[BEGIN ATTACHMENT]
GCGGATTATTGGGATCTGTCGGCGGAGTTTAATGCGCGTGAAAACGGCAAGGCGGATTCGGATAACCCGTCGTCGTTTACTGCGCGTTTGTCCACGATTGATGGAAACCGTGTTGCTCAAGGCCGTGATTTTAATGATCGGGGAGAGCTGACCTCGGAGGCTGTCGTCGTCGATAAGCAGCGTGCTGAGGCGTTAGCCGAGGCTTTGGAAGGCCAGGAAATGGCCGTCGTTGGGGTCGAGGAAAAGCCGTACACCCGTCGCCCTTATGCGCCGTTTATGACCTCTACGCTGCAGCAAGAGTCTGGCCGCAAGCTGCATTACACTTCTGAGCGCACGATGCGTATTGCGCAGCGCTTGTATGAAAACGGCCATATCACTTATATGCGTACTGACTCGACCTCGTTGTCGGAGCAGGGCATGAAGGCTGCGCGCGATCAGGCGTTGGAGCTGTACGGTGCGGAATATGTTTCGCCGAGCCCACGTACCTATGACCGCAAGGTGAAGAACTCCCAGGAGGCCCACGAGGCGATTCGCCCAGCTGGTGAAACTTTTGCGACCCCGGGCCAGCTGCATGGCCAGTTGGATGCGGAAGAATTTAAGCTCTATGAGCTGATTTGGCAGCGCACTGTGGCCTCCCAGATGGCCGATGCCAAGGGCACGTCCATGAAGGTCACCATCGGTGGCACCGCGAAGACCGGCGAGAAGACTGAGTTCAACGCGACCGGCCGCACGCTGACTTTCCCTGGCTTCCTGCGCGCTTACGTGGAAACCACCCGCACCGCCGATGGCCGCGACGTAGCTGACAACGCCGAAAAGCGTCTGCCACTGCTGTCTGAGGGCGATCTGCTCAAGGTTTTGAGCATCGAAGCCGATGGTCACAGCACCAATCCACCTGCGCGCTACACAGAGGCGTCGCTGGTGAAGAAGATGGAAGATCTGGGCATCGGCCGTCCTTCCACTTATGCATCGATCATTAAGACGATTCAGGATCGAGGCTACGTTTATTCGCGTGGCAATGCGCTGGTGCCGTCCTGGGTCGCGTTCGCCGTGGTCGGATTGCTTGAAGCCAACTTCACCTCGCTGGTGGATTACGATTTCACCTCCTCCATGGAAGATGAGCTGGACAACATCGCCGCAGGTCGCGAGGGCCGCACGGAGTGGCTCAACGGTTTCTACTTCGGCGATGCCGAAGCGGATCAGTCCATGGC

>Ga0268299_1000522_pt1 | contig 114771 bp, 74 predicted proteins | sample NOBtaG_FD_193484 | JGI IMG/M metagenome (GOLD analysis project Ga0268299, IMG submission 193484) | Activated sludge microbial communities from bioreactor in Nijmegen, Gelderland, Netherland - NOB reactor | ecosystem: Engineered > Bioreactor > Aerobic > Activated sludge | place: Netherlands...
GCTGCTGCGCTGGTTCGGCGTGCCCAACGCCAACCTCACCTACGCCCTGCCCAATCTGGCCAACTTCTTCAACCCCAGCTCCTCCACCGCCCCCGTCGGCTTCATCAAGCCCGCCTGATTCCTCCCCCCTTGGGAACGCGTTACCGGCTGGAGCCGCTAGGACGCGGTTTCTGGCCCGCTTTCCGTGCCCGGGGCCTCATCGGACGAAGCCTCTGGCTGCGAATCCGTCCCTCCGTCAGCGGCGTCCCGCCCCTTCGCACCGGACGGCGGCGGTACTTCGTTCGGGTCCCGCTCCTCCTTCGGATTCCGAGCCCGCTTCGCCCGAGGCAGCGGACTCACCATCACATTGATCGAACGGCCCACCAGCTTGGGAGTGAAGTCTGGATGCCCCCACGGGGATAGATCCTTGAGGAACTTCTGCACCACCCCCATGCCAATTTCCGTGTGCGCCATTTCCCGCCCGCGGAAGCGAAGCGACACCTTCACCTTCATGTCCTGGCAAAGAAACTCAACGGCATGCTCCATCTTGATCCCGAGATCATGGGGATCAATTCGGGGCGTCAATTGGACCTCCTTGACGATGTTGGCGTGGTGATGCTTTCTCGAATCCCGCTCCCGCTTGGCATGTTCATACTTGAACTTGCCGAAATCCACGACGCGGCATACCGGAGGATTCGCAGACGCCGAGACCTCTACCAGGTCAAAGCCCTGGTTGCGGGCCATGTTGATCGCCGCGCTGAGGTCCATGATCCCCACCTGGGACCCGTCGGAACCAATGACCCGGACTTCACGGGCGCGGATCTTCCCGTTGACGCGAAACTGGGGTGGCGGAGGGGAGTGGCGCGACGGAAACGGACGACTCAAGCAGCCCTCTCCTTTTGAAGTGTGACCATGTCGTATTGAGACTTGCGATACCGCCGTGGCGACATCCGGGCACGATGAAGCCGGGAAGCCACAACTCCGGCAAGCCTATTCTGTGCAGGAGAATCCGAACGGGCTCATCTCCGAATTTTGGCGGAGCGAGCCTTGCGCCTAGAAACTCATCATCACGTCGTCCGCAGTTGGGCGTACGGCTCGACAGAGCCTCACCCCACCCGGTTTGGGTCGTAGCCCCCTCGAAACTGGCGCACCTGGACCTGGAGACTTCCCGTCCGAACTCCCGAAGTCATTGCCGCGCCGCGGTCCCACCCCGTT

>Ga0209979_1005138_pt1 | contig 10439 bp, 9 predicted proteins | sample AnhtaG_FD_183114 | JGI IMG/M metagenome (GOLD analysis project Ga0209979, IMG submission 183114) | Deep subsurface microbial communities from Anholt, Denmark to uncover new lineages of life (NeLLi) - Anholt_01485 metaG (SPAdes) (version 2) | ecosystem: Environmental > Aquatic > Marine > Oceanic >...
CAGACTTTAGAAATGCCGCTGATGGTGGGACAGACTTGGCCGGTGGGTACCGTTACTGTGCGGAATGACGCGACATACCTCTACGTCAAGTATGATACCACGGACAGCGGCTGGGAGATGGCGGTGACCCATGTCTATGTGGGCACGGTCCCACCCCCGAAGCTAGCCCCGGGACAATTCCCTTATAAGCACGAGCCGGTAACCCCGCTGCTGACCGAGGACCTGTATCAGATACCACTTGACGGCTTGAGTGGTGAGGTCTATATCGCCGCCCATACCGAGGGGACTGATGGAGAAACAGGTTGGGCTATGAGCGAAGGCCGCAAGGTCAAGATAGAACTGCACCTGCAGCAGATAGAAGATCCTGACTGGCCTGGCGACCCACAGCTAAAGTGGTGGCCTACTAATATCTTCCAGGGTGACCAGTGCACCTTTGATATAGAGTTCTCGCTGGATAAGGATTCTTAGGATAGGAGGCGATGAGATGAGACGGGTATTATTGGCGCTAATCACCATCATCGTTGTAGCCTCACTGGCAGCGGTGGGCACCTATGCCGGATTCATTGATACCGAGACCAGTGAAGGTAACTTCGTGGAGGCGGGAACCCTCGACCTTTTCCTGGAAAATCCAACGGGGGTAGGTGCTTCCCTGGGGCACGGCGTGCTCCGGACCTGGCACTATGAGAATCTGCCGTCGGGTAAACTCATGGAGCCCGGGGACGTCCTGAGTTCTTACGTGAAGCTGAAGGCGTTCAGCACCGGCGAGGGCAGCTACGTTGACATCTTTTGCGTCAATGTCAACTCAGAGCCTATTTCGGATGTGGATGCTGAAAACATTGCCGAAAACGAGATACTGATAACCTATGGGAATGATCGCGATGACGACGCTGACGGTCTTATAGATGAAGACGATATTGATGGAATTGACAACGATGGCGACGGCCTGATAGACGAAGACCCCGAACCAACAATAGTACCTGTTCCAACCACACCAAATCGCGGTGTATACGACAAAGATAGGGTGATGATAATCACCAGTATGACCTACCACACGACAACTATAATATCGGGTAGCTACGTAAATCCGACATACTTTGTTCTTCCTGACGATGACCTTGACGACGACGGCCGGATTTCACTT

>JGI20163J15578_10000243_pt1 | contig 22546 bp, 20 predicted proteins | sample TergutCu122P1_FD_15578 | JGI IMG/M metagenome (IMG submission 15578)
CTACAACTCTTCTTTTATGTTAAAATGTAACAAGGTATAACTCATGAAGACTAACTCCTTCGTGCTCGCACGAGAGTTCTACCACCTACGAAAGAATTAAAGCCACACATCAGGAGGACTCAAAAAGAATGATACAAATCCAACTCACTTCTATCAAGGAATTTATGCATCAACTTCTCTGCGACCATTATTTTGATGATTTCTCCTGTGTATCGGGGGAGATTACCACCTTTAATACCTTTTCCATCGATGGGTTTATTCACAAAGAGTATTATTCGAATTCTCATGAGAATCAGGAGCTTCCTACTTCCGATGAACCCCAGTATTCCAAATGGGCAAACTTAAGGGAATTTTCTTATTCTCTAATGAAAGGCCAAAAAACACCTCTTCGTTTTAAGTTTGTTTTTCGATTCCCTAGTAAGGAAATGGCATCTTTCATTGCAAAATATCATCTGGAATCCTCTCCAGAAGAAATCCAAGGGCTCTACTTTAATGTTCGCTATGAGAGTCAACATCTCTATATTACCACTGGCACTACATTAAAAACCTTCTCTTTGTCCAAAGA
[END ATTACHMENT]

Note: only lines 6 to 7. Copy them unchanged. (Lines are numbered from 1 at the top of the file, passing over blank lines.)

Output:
>JGI20163J15578_10000243_pt1 | contig 22546 bp, 20 predicted proteins | sample TergutCu122P1_FD_15578 | JGI IMG/M metagenome (IMG submission 15578)
CTACAACTCTTCTTTTATGTTAAAATGTAACAAGGTATAACTCATGAAGACTAACTCCTTCGTGCTCGCACGAGAGTTCTACCACCTACGAAAGAATTAAAGCCACACATCAGGAGGACTCAAAAAGAATGATACAAATCCAACTCACTTCTATCAAGGAATTTATGCATCAACTTCTCTGCGACCATTATTTTGATGATTTCTCCTGTGTATCGGGGGAGATTACCACCTTTAATACCTTTTCCATCGATGGGTTTATTCACAAAGAGTATTATTCGAATTCTCATGAGAATCAGGAGCTTCCTACTTCCGATGAACCCCAGTATTCCAAATGGGCAAACTTAAGGGAATTTTCTTATTCTCTAATGAAAGGCCAAAAAACACCTCTTCGTTTTAAGTTTGTTTTTCGATTCCCTAGTAAGGAAATGGCATCTTTCATTGCAAAATATCATCTGGAATCCTCTCCAGAAGAAATCCAAGGGCTCTACTTTAATGTTCGCTATGAGAGTCAACATCTCTATATTACCACTGGCACTACATTAAAAACCTTCTCTTTGTCCAAAGA